“Practice these things, immerse yourself in them, so that all may see your progress.” (1 Tim 4:19 ESV)
“I may not be where I want to be, but thank God I am not where I used to be.” – Joyce Meyer
I don’t usually go in for New Year’s resolutions. I gave up that particular foolishness many years ago. Too much pressure. I opted instead to focus on a theme word for the year, trusting the Holy Spirit to point me in the right direction.
But for some reason—maybe the tense, floating, directionlessness we all experienced last year (and let’s face it, are still experiencing)—it feels like 2021 needs more shaping than that. I certainly have a word for this year (post coming soon), but I was moved to compile a list of small-but-mighty goals, as well. Something to help mark the passage of time as pandemic days roll on besides crushing Netflix shows and Cap’n Crunch like it’s my job.
The wonderful thing I noticed once the list was finished is that, compared to past lists, it isn’t a series of boxes I have to strive and sweat to check off. Rather, it’s a collection of soul- and spirit-satisfying transformations—a path of progress rather than perfection. I have time to get there; I don’t need to panic if I haven’t put them all in place by February. And that’s kind of a big deal for me.
So here’s what I came up with. Hat tip to The Joyful Life for the idea to create family goals rather than making it all about me—see, I’m growing already.
- Eat breakfast and dinner together, since we’re all home all the time now anyway
- Have family night once a month, just to play games or watch a movie; we’re all in the house, but we’re usually doing different things, so it’ll be good to set aside intentional time together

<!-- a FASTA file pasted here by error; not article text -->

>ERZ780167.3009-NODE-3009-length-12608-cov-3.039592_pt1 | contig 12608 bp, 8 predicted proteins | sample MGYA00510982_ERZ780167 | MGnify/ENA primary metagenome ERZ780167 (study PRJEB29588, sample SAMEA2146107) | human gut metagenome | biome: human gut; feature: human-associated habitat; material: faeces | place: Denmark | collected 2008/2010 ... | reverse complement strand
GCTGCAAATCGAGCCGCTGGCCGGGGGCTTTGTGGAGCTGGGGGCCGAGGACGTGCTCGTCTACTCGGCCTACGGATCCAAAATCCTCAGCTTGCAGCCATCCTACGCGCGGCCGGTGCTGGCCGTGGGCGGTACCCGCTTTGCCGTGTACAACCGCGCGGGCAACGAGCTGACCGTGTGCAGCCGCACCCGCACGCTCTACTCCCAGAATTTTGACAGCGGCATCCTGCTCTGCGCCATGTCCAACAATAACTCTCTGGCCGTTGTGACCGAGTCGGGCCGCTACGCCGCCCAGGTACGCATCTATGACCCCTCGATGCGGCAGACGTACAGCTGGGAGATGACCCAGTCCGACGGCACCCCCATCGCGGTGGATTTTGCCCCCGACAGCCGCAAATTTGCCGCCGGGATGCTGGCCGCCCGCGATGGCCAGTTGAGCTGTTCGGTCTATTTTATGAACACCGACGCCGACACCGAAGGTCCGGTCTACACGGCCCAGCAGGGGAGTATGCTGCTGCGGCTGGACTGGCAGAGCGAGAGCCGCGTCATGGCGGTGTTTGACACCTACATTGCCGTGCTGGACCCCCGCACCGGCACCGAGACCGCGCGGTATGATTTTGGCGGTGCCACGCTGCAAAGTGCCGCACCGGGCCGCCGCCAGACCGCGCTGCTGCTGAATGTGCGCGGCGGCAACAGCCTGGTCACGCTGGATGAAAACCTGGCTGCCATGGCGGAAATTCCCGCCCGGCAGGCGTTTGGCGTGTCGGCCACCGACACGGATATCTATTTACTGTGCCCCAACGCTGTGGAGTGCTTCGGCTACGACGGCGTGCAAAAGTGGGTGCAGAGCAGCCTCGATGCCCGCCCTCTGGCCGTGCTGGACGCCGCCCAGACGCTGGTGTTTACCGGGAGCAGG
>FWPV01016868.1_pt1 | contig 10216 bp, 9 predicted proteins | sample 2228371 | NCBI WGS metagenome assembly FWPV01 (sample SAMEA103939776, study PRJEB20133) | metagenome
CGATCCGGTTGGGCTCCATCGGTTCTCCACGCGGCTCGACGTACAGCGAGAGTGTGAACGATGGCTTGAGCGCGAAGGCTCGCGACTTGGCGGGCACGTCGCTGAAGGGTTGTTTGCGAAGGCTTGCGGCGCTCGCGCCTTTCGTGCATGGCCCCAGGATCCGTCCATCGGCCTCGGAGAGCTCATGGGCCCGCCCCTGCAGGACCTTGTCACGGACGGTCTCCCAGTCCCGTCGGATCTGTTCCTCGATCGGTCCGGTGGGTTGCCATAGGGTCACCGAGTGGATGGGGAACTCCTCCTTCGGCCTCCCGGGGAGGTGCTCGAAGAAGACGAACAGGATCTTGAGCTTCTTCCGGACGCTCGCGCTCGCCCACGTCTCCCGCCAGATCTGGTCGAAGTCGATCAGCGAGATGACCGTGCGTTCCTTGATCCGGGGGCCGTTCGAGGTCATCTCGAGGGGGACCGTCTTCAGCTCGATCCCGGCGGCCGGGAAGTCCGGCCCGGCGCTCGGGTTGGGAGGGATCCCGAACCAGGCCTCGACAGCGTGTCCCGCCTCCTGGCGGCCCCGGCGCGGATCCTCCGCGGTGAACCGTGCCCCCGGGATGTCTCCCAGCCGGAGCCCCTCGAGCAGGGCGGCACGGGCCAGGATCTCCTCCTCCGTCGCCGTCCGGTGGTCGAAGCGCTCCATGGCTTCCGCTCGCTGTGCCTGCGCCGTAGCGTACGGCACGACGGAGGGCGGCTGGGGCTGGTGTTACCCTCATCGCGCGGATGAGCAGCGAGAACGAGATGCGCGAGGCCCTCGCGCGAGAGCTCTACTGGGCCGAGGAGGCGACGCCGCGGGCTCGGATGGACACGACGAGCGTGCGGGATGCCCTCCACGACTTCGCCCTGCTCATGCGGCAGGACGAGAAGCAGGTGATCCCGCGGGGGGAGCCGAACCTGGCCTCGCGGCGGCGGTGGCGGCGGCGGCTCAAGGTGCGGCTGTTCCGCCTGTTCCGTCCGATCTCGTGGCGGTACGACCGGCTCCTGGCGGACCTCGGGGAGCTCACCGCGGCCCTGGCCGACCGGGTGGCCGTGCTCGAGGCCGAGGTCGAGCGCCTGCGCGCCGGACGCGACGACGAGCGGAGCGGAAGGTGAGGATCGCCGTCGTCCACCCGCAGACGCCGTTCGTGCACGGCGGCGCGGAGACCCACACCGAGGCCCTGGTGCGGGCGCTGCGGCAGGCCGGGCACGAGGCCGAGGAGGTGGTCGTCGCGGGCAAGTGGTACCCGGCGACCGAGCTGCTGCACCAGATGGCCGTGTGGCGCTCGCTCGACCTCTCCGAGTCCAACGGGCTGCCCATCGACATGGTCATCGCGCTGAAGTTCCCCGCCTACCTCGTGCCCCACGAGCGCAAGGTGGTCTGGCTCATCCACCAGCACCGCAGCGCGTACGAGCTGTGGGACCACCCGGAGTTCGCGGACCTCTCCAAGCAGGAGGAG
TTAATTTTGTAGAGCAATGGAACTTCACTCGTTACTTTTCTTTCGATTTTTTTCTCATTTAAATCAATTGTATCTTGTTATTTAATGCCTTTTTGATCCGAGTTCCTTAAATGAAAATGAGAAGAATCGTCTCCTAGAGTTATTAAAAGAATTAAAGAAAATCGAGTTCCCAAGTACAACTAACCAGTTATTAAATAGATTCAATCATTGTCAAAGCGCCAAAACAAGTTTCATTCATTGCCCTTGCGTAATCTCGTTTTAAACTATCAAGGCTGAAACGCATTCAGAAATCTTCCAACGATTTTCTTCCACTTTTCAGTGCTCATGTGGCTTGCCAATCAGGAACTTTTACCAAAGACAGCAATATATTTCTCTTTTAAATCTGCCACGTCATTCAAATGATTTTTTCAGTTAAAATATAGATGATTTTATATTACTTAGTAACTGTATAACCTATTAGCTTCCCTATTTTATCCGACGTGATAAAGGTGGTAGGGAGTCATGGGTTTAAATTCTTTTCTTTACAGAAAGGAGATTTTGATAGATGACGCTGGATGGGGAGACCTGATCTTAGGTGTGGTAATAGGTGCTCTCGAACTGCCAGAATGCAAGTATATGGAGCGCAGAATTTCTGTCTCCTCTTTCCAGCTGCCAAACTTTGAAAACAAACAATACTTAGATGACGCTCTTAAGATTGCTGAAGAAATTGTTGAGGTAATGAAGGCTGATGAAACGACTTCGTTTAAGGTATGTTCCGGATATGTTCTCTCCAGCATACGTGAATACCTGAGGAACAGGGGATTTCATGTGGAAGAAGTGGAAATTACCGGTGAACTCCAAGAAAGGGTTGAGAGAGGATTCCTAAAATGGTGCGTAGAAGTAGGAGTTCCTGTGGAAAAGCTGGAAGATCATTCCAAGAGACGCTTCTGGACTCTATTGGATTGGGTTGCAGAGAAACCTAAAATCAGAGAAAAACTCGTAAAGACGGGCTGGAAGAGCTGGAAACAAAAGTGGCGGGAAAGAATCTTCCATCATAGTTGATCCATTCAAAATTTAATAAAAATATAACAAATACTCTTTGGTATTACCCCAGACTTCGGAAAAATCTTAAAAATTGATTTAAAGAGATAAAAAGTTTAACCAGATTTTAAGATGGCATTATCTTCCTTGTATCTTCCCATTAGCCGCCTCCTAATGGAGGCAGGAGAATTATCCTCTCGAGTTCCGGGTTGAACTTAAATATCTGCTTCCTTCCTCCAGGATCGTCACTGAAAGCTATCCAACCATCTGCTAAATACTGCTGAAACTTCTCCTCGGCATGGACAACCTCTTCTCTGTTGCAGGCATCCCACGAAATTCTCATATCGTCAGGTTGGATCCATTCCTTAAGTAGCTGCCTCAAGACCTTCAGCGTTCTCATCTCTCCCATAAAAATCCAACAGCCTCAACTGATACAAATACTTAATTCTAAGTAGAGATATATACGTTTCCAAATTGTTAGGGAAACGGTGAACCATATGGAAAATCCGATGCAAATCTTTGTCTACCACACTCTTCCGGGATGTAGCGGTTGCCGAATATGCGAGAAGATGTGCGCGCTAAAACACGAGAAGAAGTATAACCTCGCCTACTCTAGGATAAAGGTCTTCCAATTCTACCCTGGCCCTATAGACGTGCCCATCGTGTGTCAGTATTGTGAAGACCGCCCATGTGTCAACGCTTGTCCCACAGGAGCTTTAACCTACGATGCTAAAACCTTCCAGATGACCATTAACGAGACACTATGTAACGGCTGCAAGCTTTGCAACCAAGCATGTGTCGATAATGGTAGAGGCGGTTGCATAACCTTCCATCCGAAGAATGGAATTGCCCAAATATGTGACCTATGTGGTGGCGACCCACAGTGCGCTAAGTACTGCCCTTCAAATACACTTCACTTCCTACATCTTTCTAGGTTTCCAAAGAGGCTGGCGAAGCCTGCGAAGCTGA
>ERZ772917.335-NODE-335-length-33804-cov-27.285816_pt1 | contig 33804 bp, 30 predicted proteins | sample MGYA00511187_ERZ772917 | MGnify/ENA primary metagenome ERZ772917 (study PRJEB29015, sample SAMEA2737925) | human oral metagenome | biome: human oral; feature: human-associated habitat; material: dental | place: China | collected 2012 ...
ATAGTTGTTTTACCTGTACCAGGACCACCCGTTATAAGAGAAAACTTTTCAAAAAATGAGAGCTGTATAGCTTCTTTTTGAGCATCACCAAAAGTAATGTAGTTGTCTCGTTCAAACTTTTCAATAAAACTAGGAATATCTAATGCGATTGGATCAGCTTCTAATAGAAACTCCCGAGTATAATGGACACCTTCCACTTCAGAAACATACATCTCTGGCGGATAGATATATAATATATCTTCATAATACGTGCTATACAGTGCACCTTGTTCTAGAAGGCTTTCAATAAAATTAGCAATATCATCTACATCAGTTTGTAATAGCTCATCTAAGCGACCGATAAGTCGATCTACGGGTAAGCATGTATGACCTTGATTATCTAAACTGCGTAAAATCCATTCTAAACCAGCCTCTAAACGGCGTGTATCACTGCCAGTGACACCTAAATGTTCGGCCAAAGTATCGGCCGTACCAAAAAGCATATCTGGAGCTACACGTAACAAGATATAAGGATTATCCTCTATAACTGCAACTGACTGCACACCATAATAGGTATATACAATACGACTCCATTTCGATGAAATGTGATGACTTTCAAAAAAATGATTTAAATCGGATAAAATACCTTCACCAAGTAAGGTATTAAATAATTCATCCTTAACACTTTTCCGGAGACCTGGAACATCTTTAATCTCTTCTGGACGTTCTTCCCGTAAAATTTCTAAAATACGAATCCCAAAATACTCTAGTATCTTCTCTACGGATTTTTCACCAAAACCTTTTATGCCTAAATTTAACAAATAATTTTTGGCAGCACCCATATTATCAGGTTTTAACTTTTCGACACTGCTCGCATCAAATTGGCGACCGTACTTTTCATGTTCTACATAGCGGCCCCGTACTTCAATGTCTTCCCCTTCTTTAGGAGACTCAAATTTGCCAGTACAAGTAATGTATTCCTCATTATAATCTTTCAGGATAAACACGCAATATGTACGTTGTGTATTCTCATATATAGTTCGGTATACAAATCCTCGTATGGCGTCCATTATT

- Take a family vacation, just the three of us. Don’t know where we would go but we’ve never done this before, so I really want to do it!
- Put up monthly Bible verses on the bathroom mirror to help get the Word into our memories
- Read 12 books—this feels ridiculously low, but I barely hit that last year, so let’s be realistic; I also want to read more fiction than non
- Go completely wheat-, dairy-, and sugar free to see how it affects the perpetual low-grade cold symptoms I’ve lived with for years; omg there’s sugar in everything
- Have a real date night twice a month, whatever that looks like these days, because we haven’t prioritized our friendship, much less our marriage, in a while
- Have sex once a week—I know Christians don’t like to talk openly about doin’ it, but there has been damage to our intimacy that God wants to heal, and we gotta, you know, do our part
- Pay down $16,000 in debt as the first step in a 5-year plant to be debt-free; you’d faint if you saw the whole number
- Visit my US family, whom I haven’t seen since Thanksgiving 2019, assuming it’s safe and wise to do so
- Better self-care: shower twice a week, floss daily—not proud that this needs to be on the list, but it does
- Schedule four friend dates a month, probably on Facetime or Zoom, because I’m getting weird in my isolation
- Make “the Russian cake” in all of its tedious, honeyed glory
- Complete the “Introduction to the Hebrew Bible” class I started last March 🤦♀️
- Read the New Testament in 30 days, probably as a lead-up to Easter
- Print publish four articles, hopefully getting paid but I’m honestly okay with exposure at this point
- Compile my Psalms study into a devotional book, which I’d ideally give away for free
- Make $250 a month, whether from a part-time job in my field or from growing the business
- Create an online community—this has been on my mind/heart for a long time; I believe in the internet’s ability to bring people together, and I’m tired of fighting algorithms to connect
- Step back from social media to establish my own platform, similar to the above; I have a Big Vision that needs more care and functionality than Instagram